Star-Spangled Sounds: American Music Roots

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A diverse collection of musicians reflect on how they’ve been shaped by the USA

The unique musical innovations born in the United States range from the internationally acclaimed pop and R&B of Detroit’s Motown, to the rock and roll of New Jersey’s Bruce Springsteen. Regional delicacies like Louisiana cajun and Tennessee bluegrass keep the world hungry for more American music. The basic ingredients of all of these sounds are the homegrown musical genres of blues, jazz, gospel, and country western, and each is as American as apple pie or hot dogs.

On the eve of Independence Day, we asked a wide range of amazing American musicians how the culture, geography, and history of the United States has influenced them, both personally and musically.

Doug Briney

International performer and 2013 Independent Country Music Association Award winner Doug Briney spent many years in the 49th state—Alaska. This has impacted his Independence Day traditions.

Having lived in Alaska for 21 years where the sun doesn't really go down on July 4, I usually spent it with my family watching firework shows at 1am so we could see them a little. Last year was my first year here in Tennessee, and for the 4th, I played a festival in Chester County, TN. during the day and then really enjoyed several firework shows.

It’s Only Rock and Roll—But it Can Change Your Life

Glen Carroll

Glen Carroll is a singer with Stickyfingers, a tribute band to the Rolling Stones. He is also a third-generation veteran of the US military, and he first served in the Air Force, and then in the Army as a helicopter pilot. Carroll has seen a marked increase in American patriotism.

A couple of decades ago most professional musicians like myself could count on working every New Year’s Eve performing at a function. I believe recently in the past decade the Fourth of July weekend has become a more celebrated holiday than New Year’s Eve. Perhaps it is a combination of Americans becoming more in touch with their patriotic feelings in a post-9/11 world...The past 15 years I’ve performed every Fourth of July weekend. However, I have not performed every New Year’s Eve in the past 15 years and that tells me where the demand is, where the American heart is.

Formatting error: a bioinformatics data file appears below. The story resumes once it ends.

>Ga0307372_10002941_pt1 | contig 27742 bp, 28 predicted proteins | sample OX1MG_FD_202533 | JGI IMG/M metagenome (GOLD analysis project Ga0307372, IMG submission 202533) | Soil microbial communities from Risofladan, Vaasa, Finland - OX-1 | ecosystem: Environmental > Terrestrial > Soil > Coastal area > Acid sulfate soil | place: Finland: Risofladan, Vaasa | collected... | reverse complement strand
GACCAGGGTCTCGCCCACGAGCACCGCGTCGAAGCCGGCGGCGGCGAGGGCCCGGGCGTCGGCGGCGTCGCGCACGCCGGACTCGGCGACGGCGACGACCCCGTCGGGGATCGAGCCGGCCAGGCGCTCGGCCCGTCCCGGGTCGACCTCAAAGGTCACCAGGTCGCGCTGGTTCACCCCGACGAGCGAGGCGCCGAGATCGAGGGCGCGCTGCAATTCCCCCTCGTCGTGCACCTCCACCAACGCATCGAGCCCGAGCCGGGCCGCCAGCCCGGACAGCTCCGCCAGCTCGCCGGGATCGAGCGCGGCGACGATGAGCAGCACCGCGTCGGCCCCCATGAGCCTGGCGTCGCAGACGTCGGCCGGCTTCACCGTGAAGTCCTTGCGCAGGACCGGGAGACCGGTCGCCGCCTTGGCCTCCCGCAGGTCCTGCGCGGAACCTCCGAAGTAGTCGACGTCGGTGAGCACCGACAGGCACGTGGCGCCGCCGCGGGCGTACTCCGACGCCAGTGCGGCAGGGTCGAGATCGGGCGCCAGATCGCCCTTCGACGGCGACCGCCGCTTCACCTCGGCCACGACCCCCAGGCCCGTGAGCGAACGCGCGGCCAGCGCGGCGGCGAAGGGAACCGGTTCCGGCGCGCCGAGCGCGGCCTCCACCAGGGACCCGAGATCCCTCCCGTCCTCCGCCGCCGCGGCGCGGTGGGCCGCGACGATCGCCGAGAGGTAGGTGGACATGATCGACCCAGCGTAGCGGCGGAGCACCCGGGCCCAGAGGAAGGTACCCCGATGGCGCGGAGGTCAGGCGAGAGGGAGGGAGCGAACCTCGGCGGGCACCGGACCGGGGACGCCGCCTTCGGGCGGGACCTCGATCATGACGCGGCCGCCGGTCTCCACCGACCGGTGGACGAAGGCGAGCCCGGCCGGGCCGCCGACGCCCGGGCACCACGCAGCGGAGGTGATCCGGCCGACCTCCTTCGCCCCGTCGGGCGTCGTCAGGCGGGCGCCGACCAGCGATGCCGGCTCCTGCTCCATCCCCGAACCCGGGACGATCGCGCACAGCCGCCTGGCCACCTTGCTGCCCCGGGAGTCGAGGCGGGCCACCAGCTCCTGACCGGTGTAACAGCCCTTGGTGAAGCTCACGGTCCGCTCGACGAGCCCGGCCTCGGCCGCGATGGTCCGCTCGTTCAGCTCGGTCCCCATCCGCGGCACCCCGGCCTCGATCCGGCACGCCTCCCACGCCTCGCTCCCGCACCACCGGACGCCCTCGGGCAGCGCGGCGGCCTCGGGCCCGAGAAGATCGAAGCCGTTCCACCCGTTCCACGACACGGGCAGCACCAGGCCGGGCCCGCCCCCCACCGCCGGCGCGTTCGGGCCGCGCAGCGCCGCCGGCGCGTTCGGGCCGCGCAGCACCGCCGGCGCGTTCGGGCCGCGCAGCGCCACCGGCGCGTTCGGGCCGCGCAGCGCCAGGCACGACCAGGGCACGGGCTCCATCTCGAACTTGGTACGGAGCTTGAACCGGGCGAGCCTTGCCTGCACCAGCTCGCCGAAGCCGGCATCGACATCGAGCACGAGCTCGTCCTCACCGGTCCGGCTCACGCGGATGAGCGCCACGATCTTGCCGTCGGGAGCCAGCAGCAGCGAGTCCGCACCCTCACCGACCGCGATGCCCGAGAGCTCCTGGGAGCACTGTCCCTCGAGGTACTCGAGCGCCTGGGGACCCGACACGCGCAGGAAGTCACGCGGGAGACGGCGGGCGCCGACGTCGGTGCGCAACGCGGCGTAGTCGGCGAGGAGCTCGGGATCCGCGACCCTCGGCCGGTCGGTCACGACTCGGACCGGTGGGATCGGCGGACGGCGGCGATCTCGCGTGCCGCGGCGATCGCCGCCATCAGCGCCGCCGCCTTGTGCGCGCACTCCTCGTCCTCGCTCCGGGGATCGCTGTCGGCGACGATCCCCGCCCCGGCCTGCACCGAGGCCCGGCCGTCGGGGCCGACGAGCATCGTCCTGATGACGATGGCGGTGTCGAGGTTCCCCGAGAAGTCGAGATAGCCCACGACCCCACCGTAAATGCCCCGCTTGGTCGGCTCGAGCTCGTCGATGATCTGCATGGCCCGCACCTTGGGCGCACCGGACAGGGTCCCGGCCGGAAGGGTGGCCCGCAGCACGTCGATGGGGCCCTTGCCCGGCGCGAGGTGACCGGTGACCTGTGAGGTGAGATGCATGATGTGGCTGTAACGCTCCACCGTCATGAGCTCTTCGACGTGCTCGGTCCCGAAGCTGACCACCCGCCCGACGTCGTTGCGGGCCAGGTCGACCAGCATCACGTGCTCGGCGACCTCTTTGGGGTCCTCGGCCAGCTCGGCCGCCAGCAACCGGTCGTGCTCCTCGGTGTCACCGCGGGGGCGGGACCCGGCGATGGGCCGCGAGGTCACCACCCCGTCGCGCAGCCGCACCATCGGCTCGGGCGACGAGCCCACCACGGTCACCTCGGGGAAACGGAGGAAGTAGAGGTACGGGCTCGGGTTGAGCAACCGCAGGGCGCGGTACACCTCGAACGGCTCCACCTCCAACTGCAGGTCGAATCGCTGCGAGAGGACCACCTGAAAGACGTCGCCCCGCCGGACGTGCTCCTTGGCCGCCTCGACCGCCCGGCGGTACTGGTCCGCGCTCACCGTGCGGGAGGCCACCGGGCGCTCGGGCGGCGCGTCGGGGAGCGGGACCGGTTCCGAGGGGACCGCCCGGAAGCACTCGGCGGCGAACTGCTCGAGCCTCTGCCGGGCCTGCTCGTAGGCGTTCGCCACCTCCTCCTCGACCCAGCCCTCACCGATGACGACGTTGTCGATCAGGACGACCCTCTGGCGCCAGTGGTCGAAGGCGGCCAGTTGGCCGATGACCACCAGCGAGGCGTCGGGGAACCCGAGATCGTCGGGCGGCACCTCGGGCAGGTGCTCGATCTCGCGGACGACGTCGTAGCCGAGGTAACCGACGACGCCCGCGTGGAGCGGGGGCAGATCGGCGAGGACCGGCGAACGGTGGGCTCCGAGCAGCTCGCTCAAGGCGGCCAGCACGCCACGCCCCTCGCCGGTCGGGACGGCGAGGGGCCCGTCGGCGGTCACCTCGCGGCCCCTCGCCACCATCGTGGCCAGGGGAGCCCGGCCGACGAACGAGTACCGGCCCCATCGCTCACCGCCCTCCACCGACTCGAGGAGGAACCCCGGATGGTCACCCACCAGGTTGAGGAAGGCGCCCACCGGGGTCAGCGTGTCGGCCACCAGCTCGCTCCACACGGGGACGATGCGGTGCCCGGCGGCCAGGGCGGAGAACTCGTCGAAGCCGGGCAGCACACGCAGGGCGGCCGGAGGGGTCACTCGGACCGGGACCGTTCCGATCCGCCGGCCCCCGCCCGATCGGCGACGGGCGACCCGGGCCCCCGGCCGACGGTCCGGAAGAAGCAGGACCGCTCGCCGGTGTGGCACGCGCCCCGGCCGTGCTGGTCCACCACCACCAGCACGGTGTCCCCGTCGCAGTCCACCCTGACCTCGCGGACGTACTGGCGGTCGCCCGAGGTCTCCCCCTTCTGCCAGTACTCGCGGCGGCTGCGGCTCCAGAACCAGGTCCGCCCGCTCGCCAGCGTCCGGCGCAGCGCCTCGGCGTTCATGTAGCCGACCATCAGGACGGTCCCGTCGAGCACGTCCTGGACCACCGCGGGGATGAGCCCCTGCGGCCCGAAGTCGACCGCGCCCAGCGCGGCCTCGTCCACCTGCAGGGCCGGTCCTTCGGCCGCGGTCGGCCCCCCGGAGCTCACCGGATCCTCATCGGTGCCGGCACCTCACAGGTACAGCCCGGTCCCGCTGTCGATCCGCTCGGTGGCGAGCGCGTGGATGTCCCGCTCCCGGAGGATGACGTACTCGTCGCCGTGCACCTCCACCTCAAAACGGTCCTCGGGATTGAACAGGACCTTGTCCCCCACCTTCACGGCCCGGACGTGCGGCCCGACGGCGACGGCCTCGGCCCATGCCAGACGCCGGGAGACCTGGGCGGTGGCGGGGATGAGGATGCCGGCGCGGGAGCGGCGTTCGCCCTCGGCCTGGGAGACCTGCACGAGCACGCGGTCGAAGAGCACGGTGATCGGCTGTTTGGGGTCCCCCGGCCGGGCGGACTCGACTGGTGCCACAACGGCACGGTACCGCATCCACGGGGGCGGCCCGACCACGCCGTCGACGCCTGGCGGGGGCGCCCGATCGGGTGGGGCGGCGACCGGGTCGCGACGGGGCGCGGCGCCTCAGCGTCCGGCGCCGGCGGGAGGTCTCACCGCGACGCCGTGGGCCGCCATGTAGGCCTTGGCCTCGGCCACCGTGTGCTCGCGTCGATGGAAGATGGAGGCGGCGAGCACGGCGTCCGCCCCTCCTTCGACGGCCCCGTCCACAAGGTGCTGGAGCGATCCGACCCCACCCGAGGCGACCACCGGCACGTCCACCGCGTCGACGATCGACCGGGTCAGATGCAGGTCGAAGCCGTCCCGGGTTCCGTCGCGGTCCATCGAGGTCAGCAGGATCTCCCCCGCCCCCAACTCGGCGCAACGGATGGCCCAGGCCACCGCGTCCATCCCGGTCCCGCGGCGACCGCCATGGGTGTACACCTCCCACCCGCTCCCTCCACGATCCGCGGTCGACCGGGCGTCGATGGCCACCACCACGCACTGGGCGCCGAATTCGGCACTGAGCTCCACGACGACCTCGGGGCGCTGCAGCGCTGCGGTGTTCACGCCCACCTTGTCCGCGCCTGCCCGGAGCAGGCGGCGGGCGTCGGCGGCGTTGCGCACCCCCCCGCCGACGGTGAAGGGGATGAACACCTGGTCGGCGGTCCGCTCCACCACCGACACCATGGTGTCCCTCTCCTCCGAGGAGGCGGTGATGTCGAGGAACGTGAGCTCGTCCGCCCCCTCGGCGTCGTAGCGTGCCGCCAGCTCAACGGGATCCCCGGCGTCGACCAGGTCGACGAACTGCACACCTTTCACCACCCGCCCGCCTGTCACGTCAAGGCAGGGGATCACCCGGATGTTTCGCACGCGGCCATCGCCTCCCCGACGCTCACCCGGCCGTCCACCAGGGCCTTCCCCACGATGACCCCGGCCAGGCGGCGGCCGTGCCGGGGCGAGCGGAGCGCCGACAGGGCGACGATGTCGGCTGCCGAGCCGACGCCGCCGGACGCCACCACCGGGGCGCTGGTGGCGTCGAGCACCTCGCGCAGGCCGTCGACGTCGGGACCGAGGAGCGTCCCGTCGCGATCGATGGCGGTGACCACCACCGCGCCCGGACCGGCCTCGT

The well-traveled Carroll understands the gifts that American life has offered him.

We’ve performed in Russia, China, Indonesia, Australia, Europe, Central and South America, and most large cities across America. I’ve never seen or read about any other country that offers the opportunities and rights to the average citizen that our country does. What other country can you think of where a kid growing up with modest means can become President of United States or perhaps become a pilot in the military or maybe even a rock ’n’ roll musician?

Born in the USA—Where Opportunity Rocks

Wayne Toups

Can music be any more distinctly American than what is played by a man called the “Cajun Springsteen?” Grammy winner Wayne Toups has played at the New Orleans Jazz & Heritage Festival for 27 consecutive years. Playing the uniquely American music of Louisiana, Toups knows how unique his life is.

I absolutely love my country, this is still the land of opportunity. I am able to make a living doing exactly what I love; how awesome is that!? I have the freedom to make choices about my religion and my beliefs, hard work still pays off, and there is still diversity and unity. We have freedom and adventure. We may have ups and downs, like with the economy but always seem to bounce back. These things make the USA special, not everyone in this world has those opportunities.


Tennessee band Monroeville’s name comes from the father of bluegrass music, Bill Monroe. The band members appreciate living in America based on their life experiences.

Some of us have traveled a lot around the world and some have even lived in third-world countries. We do not take lightly the sacrifices that have been made for us to have the freedom and opportunities we all enjoy.

Monroeville loves America because of the opportunities they have had to make their dreams come true.

What we love most about this country is that we have the resources to put together a band and a team, start a record label and a publishing company, and from the ground up start a successful business doing what we love. That is truly AMAZING if you think about it!


Singer, songwriter, producer, and arranger Adoniz has been performing since childhood days in church. He knows that growing up in America gave him an exceptional life.